The first Liz Phair song I ever loved was “Rock Me” from her 2003 self-titled album. My best friend at the time had included it on a mix CD she made me when we were both ten years old. The song features Phair pleading a guy almost ten years younger than her to rock her all night, pairing perfectly with the album’s sexed-up cover: Phair, hair tousled, shielded by her guitar, wearing no more than a nude slip. To a fifth grader, she embodied everything a woman could be —everything I desperately wanted to be. I hoarded the track in my iTunes library as if it were a Playboy under my bed.
Years later in high school, like so many other girls coming of age post-1993, I rediscovered Phair through her debut album Exile In Guyville and her Girlysound tapes. They were shocking in their honesty, and I don’t think it’s hyperbolic for me to say that they were life-changing. What really rocked me to my core, though, was finally realizing that her self-titled album that I had once loved so deeply was almost universally reviled.
To be anyone other than a straight white man in indie music is to essentially always be on the verge of exile. That’s not revelatory; everyone knows that one slip up for a ‘cool girl’ can send them to the frozen tundra of alleged poserdom. But it’s impossible to talk about Liz Phair’s career without bringing up this cliché. Exile (which turned 25 earlier this year) proved to be both a reclamation of her own alienation from Wicker Park’s dude-centric indie scene and a prophecy for her virtual banishment from alt-rock once her music began trending towards pop.
With Exile, Phair articulated women’s sexual desires and grievances in a way that had previously been confined to girls-only spaces. She wanted the things that women weren’t supposed to want—or at least, not publicly or explicitly—and she wanted them from men who couldn’t give less of a shit about her. The fact that she voiced seemingly conflicting desires to take some random guy home and “make him like it,” and want all that stupid old shit like letters and sodas, was revolutionary. As Exile’s 33 ⅓ author Gina Arnold puts it, “Phair may have undermined the male ego, but she also unleashed a new female one.” Unsurprisingly, the album was a hit critically and, to a modest extent, commercially.
Phair’s tenure as indie’s latest it girl was relatively short. Her next album, Whip-Smart, while beloved in its own right, couldn’t live up to the hype Exile wrought. The album was more polished, and thematically she seemed a little more inhibited. The album’s opener, “Chopsticks,” features Phair absently talk-singing about a one night stand, but unlike the climactic Exile song “Fuck and Run,” she dwells on the awkward moments and closes with “I dropped him off and drove on home because secretly I’m timid.” The album did well critically, but never attained the otherworldly success of her debut. Whip-Smart seemed destined to be the start of a never ending sophomore slump.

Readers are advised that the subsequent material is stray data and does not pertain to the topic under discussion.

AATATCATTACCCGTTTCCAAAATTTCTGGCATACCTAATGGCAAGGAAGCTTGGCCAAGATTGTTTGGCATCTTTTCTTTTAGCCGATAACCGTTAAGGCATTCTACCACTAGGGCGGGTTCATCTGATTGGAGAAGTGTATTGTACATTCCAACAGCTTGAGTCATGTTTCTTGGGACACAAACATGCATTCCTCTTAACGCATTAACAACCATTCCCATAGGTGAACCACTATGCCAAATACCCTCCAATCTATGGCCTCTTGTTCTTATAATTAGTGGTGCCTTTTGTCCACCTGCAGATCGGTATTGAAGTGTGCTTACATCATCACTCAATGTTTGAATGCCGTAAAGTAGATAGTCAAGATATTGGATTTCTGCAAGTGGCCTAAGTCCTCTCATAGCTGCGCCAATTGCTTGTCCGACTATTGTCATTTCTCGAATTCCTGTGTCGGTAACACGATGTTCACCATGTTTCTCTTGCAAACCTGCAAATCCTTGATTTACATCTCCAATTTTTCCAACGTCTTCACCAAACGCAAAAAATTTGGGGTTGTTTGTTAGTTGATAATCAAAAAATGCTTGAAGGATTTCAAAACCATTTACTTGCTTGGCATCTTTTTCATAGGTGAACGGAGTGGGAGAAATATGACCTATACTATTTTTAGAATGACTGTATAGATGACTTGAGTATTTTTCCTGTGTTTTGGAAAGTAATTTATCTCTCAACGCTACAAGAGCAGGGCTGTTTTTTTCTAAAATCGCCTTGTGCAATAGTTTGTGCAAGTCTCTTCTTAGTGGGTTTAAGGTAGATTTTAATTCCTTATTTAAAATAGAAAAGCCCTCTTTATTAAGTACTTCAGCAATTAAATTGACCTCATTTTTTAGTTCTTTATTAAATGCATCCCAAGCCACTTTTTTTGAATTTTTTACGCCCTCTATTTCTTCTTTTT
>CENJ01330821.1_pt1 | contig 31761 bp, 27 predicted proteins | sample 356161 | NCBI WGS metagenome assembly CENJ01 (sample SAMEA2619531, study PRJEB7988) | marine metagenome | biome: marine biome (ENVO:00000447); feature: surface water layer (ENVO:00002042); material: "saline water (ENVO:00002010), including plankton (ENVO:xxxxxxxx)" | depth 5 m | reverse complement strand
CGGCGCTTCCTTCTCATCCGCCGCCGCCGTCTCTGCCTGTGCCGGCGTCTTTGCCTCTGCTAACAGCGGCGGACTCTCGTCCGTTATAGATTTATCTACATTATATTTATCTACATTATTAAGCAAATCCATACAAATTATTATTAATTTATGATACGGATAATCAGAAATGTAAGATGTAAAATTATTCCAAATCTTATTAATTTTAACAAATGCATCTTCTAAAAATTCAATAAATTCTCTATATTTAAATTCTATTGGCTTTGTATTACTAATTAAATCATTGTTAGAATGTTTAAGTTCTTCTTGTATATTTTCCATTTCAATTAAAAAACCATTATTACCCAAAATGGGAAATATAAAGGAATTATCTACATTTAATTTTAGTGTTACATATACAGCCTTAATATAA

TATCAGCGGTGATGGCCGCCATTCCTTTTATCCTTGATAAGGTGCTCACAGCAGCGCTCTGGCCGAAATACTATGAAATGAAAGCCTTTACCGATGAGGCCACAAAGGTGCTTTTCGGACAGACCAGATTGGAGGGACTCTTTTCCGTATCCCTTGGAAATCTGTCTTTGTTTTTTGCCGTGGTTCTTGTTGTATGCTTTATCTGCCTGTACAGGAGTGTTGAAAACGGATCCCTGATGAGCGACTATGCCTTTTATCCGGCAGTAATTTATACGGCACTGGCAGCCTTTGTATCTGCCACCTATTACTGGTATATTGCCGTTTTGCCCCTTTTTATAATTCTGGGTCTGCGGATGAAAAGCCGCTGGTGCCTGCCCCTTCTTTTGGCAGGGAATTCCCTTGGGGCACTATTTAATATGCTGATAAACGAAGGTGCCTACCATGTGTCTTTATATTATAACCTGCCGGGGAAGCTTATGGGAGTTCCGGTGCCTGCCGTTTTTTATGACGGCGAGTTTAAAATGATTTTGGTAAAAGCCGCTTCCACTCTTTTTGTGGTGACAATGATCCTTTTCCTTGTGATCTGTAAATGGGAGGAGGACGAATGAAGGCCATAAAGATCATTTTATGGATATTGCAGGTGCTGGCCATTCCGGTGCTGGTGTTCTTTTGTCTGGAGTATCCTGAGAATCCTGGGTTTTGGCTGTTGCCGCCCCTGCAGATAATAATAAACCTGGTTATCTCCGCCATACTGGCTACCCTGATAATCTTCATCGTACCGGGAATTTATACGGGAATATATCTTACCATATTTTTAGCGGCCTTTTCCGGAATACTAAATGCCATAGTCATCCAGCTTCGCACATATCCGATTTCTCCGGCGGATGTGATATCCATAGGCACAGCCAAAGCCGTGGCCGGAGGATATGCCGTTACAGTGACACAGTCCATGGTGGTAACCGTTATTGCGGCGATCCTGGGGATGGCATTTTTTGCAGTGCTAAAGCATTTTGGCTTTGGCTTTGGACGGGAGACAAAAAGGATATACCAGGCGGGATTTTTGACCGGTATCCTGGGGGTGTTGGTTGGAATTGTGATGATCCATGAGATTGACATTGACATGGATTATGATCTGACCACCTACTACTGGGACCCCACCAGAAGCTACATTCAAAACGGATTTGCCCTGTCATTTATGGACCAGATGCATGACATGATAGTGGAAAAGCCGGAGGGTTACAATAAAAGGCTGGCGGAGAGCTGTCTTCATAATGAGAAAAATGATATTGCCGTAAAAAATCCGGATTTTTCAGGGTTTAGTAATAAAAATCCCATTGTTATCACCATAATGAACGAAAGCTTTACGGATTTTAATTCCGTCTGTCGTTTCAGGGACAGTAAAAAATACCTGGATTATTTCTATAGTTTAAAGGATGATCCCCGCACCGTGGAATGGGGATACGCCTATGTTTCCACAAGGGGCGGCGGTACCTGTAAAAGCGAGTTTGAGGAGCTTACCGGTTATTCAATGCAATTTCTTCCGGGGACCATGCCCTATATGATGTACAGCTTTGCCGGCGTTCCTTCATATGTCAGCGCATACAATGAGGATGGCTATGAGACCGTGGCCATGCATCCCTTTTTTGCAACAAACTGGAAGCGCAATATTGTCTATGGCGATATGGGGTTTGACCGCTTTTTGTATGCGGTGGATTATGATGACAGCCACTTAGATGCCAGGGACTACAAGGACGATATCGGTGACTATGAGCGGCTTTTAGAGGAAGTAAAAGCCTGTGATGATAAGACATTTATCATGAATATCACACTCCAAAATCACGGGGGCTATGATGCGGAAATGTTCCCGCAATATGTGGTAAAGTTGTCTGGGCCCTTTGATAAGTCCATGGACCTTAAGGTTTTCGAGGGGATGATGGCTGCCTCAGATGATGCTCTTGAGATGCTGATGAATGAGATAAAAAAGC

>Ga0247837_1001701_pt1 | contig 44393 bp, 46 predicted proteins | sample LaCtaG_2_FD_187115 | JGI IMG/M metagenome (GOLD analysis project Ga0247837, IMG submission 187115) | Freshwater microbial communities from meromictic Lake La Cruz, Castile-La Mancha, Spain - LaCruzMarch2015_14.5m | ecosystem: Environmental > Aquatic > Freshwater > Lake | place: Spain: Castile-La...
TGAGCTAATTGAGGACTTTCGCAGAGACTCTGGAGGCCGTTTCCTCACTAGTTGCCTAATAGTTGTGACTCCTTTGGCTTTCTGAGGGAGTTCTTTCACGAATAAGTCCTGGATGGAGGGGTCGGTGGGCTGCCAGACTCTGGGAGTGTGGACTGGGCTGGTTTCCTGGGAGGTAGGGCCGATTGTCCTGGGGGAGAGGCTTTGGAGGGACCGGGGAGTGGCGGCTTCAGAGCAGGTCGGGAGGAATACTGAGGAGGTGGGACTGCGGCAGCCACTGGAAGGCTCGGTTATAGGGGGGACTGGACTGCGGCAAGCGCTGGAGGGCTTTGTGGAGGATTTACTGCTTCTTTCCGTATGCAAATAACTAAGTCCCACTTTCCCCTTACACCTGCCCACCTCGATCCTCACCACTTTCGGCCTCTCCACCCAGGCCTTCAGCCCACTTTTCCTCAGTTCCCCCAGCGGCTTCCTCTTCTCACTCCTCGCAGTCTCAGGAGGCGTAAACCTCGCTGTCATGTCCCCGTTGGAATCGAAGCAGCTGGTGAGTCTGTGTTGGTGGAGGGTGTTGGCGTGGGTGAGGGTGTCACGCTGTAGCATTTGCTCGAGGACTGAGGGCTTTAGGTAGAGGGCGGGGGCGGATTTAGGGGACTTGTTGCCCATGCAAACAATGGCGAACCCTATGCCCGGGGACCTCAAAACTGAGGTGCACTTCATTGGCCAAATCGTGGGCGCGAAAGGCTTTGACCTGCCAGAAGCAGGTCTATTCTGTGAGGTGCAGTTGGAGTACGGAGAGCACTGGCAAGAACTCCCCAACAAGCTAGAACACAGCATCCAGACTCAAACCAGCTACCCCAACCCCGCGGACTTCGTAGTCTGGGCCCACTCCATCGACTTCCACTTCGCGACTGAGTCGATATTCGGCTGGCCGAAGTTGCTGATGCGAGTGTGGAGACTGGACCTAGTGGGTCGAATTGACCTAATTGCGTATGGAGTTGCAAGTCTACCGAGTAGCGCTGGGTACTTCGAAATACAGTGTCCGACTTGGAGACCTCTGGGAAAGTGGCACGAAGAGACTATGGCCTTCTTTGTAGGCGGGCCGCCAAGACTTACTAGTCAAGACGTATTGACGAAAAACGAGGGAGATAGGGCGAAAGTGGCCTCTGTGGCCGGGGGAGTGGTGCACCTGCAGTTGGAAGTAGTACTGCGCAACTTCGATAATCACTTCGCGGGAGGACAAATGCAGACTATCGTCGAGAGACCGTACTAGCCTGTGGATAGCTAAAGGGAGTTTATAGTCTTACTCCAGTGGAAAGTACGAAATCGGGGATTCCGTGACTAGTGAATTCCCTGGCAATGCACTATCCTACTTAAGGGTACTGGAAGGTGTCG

Each of Phair’s subsequent releases became increasingly less well-received, to say the least. Her third album, Whitechocolatespaceegg, passed by without much notice. She’d gotten married and had a kid, and started to tackle topics other than Rainbo Club-induced one night stands. With the shift in tone, the horny dude critics who had once revered Exile (and the raunchier parts of Whip-Smart) dipped out quicker than the guys Phair may or may not have written about.
Her 2003 self-titled album managed to get close to the amount of recognition that Exile had, but for all the wrong reasons. Phair returned to the honest raunch that had won people over on Exile, but this time, she was someone’s divorced mom; if the gatekeepers of Guyville had scoffed at her writing about settling down and starting a family, they sure as hell didn’t want to hear about her playing Xbox with her decade-younger boy toy. The album received a soul-shattering 0.0 on Pitchfork, and she became what the New York Times referred to as a “piñata for critics”. As I think that Dark Knight quote goes: you either die an indie girl, or you live long enough to see yourself become “vapid” and “overdetermined.”
Maybe songs about sex as a divorced mom aren’t as “hot” as her Exile material, but they’re just as brutally honest. People don’t like to see women they consider ‘cool girls’ grow up into a more traditional version of womanhood; it’s no coincidence that after having a kid and dominating every rom-com soundtrack of the 2000s, everyone suddenly thought she was washed up. Liz Phair wasn’t the comeback album that so many of her fans wanted, and it maybe wasn’t even what Phair herself wanted, but it’s an undeniably solid pop album. I don’t know how my friend found the album as a ten-year-old. We lost touch nearly a decade ago, so I can’t ask. I guess it feels fitting, though, that it’ll always remain something of a dirty secret between girl friends.